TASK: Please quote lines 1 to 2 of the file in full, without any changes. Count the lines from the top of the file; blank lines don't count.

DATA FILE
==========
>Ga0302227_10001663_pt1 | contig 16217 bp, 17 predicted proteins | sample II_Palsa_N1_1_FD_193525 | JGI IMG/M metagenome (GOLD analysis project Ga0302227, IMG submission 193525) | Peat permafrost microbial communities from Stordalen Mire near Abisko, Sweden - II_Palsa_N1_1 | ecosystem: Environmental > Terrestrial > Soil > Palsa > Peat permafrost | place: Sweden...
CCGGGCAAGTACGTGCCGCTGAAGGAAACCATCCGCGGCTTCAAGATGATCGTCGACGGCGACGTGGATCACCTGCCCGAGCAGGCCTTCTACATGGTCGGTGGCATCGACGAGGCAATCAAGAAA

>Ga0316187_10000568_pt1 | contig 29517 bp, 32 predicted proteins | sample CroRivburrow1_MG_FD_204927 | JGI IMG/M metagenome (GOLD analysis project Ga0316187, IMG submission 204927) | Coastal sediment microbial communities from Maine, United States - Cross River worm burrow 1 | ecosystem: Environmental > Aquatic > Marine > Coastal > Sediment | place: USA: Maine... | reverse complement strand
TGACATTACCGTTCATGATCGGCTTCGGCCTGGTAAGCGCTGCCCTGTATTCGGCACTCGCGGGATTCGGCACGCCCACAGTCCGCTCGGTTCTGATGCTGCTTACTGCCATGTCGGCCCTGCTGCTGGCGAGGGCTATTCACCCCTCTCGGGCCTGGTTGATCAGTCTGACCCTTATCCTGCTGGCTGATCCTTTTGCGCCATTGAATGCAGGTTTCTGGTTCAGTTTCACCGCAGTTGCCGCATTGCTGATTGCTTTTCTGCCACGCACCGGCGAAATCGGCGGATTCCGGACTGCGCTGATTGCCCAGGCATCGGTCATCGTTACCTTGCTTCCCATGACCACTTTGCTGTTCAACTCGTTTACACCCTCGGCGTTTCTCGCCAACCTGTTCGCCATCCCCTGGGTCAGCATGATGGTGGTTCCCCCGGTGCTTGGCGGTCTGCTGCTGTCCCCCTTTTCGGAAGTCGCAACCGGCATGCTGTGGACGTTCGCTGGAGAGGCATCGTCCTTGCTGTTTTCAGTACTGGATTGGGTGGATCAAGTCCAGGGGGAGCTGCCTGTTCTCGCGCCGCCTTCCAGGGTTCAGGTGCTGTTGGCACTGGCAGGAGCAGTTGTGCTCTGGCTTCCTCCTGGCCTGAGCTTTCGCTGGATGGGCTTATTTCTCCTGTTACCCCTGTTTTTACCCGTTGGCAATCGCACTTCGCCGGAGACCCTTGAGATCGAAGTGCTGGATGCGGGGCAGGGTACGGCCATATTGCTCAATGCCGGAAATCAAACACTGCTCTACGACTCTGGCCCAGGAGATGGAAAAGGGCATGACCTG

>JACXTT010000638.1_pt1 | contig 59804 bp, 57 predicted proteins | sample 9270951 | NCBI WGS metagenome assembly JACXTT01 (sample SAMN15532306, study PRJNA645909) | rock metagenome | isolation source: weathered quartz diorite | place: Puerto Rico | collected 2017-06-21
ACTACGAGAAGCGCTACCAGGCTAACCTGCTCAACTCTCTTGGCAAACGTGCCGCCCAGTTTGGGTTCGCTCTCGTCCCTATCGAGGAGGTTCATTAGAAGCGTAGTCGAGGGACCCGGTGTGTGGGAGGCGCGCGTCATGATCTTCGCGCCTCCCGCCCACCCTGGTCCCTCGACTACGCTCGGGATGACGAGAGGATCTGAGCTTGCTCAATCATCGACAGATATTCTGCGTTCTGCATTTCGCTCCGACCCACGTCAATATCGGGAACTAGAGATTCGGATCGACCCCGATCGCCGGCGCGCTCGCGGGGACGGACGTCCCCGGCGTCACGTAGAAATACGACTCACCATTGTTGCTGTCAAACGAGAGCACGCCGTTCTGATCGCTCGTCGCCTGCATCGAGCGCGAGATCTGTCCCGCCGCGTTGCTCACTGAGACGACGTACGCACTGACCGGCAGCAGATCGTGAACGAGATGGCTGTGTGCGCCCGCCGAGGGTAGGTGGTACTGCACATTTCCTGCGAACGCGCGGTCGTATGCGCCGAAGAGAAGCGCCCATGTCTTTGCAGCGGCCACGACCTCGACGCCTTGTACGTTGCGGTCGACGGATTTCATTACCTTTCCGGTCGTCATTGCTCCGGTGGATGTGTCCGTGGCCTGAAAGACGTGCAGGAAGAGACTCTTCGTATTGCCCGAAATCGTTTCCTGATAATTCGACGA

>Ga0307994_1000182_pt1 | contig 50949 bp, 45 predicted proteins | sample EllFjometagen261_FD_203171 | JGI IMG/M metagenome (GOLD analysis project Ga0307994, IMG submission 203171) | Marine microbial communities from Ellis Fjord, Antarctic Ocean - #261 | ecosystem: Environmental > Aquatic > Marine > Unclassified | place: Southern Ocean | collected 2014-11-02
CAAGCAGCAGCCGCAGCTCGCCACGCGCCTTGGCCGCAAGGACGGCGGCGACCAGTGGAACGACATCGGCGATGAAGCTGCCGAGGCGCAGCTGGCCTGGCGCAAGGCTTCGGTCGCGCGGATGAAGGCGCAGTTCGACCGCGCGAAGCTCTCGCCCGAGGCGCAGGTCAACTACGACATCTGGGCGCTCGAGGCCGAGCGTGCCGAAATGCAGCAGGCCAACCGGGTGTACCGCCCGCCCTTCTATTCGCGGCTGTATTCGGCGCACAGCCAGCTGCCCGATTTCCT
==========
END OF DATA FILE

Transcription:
>Ga0302227_10001663_pt1 | contig 16217 bp, 17 predicted proteins | sample II_Palsa_N1_1_FD_193525 | JGI IMG/M metagenome (GOLD analysis project Ga0302227, IMG submission 193525) | Peat permafrost microbial communities from Stordalen Mire near Abisko, Sweden - II_Palsa_N1_1 | ecosystem: Environmental > Terrestrial > Soil > Palsa > Peat permafrost | place: Sweden...
CCGGGCAAGTACGTGCCGCTGAAGGAAACCATCCGCGGCTTCAAGATGATCGTCGACGGCGACGTGGATCACCTGCCCGAGCAGGCCTTCTACATGGTCGGTGGCATCGACGAGGCAATCAAGAAA